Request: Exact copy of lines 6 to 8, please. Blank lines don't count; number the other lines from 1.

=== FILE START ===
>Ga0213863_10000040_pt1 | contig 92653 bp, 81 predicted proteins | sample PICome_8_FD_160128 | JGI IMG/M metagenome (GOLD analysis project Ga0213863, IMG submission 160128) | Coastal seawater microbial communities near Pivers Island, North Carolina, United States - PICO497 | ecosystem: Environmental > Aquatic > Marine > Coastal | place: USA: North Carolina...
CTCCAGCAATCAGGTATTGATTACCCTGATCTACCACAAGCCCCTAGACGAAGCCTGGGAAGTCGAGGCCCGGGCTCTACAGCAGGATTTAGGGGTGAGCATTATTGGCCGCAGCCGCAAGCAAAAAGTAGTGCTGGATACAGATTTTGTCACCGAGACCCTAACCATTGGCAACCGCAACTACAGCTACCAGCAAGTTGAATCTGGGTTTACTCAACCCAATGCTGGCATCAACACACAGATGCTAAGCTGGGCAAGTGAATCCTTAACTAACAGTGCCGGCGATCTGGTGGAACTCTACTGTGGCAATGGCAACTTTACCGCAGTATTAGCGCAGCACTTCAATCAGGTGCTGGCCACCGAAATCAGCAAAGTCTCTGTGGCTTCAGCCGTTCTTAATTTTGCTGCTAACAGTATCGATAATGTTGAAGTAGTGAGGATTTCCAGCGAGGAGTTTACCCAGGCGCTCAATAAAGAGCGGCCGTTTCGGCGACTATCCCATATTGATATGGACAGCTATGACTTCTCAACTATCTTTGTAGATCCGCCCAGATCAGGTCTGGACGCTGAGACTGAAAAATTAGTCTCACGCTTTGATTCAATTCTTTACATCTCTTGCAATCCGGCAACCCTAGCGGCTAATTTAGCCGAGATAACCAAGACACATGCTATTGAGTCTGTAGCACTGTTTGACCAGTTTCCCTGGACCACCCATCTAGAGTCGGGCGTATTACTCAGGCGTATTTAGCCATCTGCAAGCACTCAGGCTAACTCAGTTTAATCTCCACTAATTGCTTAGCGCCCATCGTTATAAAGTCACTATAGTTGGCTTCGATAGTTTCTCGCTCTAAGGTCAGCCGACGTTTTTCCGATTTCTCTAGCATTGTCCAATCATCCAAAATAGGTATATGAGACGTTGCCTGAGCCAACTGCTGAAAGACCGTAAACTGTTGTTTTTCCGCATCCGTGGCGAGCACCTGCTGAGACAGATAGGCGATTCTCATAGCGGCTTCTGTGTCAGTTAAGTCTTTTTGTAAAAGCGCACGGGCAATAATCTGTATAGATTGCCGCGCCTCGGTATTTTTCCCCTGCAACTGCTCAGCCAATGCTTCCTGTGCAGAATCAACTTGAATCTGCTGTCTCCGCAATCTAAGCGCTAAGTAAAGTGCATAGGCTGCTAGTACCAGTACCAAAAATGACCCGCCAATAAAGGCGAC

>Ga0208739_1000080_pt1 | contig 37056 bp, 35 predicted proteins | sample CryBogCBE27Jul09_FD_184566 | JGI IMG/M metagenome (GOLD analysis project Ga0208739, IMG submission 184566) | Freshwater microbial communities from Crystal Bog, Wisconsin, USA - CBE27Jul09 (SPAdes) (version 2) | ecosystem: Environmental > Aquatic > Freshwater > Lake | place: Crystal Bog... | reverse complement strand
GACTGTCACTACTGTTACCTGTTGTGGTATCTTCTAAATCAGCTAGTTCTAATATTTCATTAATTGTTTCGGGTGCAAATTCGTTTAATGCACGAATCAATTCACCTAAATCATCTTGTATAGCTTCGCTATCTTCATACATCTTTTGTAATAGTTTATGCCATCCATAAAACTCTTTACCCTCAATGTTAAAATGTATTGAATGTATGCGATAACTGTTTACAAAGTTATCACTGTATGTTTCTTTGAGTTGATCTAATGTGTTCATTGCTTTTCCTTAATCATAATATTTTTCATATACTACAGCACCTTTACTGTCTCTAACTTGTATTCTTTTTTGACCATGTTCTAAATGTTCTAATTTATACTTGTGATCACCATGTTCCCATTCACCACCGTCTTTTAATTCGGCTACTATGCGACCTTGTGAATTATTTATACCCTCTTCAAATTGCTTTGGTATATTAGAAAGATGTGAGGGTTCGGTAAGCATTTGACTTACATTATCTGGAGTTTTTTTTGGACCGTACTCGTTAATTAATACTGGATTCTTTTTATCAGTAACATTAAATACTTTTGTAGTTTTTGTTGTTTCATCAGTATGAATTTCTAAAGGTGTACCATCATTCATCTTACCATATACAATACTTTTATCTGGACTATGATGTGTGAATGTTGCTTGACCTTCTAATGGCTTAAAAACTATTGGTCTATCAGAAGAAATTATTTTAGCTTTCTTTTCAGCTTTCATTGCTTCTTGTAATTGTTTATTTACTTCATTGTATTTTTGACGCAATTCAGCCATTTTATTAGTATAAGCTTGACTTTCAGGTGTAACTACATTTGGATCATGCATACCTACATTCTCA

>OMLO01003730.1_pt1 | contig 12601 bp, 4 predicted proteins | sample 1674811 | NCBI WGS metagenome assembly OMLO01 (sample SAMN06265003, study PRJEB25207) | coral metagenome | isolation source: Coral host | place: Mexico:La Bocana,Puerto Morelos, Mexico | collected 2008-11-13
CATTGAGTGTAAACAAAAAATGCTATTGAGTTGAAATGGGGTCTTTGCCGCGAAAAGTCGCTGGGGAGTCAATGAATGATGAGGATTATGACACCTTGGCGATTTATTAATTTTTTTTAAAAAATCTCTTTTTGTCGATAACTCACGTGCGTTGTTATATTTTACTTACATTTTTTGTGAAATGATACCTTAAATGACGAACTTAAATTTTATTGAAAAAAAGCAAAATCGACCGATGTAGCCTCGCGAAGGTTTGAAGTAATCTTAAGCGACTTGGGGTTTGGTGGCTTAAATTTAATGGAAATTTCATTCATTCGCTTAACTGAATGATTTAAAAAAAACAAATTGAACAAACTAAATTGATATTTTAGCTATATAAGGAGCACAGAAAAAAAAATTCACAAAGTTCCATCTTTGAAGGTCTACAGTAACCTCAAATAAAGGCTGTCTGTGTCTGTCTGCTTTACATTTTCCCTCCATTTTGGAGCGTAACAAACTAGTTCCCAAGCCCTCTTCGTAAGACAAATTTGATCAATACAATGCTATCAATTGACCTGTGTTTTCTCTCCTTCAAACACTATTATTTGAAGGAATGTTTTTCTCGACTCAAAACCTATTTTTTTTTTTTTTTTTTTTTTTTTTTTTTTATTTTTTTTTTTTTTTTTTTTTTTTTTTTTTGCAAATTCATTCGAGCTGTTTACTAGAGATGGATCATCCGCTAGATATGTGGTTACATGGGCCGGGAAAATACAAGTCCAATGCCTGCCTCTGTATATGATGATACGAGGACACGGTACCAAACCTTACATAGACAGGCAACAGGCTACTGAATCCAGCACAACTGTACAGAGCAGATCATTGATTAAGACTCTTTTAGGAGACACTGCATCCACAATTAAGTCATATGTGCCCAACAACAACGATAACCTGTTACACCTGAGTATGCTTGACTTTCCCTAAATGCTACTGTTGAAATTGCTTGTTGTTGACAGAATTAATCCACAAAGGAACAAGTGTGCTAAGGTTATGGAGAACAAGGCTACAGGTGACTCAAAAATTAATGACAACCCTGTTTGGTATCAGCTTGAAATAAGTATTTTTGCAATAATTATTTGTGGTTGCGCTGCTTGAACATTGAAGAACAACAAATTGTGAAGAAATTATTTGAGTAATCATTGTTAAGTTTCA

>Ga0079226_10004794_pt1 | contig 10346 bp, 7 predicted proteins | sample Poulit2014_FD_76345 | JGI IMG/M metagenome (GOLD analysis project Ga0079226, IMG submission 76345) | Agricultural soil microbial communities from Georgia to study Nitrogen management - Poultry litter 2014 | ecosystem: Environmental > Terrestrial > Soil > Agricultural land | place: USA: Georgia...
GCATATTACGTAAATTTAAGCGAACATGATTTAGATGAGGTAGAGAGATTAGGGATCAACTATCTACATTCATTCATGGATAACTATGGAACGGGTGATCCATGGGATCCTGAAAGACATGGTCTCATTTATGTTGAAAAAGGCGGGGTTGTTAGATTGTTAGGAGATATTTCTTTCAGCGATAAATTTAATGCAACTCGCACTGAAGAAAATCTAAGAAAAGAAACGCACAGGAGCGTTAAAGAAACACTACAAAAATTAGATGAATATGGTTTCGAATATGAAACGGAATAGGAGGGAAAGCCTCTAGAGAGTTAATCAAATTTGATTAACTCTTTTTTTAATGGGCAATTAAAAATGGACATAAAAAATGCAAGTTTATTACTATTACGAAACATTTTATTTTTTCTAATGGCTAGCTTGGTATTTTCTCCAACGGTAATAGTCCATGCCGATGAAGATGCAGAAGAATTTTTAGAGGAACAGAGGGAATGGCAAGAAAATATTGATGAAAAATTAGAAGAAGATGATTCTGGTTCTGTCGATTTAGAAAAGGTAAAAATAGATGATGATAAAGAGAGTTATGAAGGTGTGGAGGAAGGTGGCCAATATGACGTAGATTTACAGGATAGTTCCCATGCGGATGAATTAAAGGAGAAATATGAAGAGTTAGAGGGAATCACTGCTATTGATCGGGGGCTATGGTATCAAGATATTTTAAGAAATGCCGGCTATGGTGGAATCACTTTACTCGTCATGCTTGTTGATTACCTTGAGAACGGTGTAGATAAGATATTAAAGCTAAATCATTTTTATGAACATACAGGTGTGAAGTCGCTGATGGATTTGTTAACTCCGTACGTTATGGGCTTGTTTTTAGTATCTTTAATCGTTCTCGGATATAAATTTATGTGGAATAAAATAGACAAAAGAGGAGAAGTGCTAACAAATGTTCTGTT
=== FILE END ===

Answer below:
CATTGAGTGTAAACAAAAAATGCTATTGAGTTGAAATGGGGTCTTTGCCGCGAAAAGTCGCTGGGGAGTCAATGAATGATGAGGATTATGACACCTTGGCGATTTATTAATTTTTTTTAAAAAATCTCTTTTTGTCGATAACTCACGTGCGTTGTTATATTTTACTTACATTTTTTGTGAAATGATACCTTAAATGACGAACTTAAATTTTATTGAAAAAAAGCAAAATCGACCGATGTAGCCTCGCGAAGGTTTGAAGTAATCTTAAGCGACTTGGGGTTTGGTGGCTTAAATTTAATGGAAATTTCATTCATTCGCTTAACTGAATGATTTAAAAAAAACAAATTGAACAAACTAAATTGATATTTTAGCTATATAAGGAGCACAGAAAAAAAAATTCACAAAGTTCCATCTTTGAAGGTCTACAGTAACCTCAAATAAAGGCTGTCTGTGTCTGTCTGCTTTACATTTTCCCTCCATTTTGGAGCGTAACAAACTAGTTCCCAAGCCCTCTTCGTAAGACAAATTTGATCAATACAATGCTATCAATTGACCTGTGTTTTCTCTCCTTCAAACACTATTATTTGAAGGAATGTTTTTCTCGACTCAAAACCTATTTTTTTTTTTTTTTTTTTTTTTTTTTTTTTATTTTTTTTTTTTTTTTTTTTTTTTTTTTTTGCAAATTCATTCGAGCTGTTTACTAGAGATGGATCATCCGCTAGATATGTGGTTACATGGGCCGGGAAAATACAAGTCCAATGCCTGCCTCTGTATATGATGATACGAGGACACGGTACCAAACCTTACATAGACAGGCAACAGGCTACTGAATCCAGCACAACTGTACAGAGCAGATCATTGATTAAGACTCTTTTAGGAGACACTGCATCCACAATTAAGTCATATGTGCCCAACAACAACGATAACCTGTTACACCTGAGTATGCTTGACTTTCCCTAAATGCTACTGTTGAAATTGCTTGTTGTTGACAGAATTAATCCACAAAGGAACAAGTGTGCTAAGGTTATGGAGAACAAGGCTACAGGTGACTCAAAAATTAATGACAACCCTGTTTGGTATCAGCTTGAAATAAGTATTTTTGCAATAATTATTTGTGGTTGCGCTGCTTGAACATTGAAGAACAACAAATTGTGAAGAAATTATTTGAGTAATCATTGTTAAGTTTCA

>Ga0079226_10004794_pt1 | contig 10346 bp, 7 predicted proteins | sample Poulit2014_FD_76345 | JGI IMG/M metagenome (GOLD analysis project Ga0079226, IMG submission 76345) | Agricultural soil microbial communities from Georgia to study Nitrogen management - Poultry litter 2014 | ecosystem: Environmental > Terrestrial > Soil > Agricultural land | place: USA: Georgia...
GCATATTACGTAAATTTAAGCGAACATGATTTAGATGAGGTAGAGAGATTAGGGATCAACTATCTACATTCATTCATGGATAACTATGGAACGGGTGATCCATGGGATCCTGAAAGACATGGTCTCATTTATGTTGAAAAAGGCGGGGTTGTTAGATTGTTAGGAGATATTTCTTTCAGCGATAAATTTAATGCAACTCGCACTGAAGAAAATCTAAGAAAAGAAACGCACAGGAGCGTTAAAGAAACACTACAAAAATTAGATGAATATGGTTTCGAATATGAAACGGAATAGGAGGGAAAGCCTCTAGAGAGTTAATCAAATTTGATTAACTCTTTTTTTAATGGGCAATTAAAAATGGACATAAAAAATGCAAGTTTATTACTATTACGAAACATTTTATTTTTTCTAATGGCTAGCTTGGTATTTTCTCCAACGGTAATAGTCCATGCCGATGAAGATGCAGAAGAATTTTTAGAGGAACAGAGGGAATGGCAAGAAAATATTGATGAAAAATTAGAAGAAGATGATTCTGGTTCTGTCGATTTAGAAAAGGTAAAAATAGATGATGATAAAGAGAGTTATGAAGGTGTGGAGGAAGGTGGCCAATATGACGTAGATTTACAGGATAGTTCCCATGCGGATGAATTAAAGGAGAAATATGAAGAGTTAGAGGGAATCACTGCTATTGATCGGGGGCTATGGTATCAAGATATTTTAAGAAATGCCGGCTATGGTGGAATCACTTTACTCGTCATGCTTGTTGATTACCTTGAGAACGGTGTAGATAAGATATTAAAGCTAAATCATTTTTATGAACATACAGGTGTGAAGTCGCTGATGGATTTGTTAACTCCGTACGTTATGGGCTTGTTTTTAGTATCTTTAATCGTTCTCGGATATAAATTTATGTGGAATAAAATAGACAAAAGAGGAGAAGTGCTAACAAATGTTCTGTT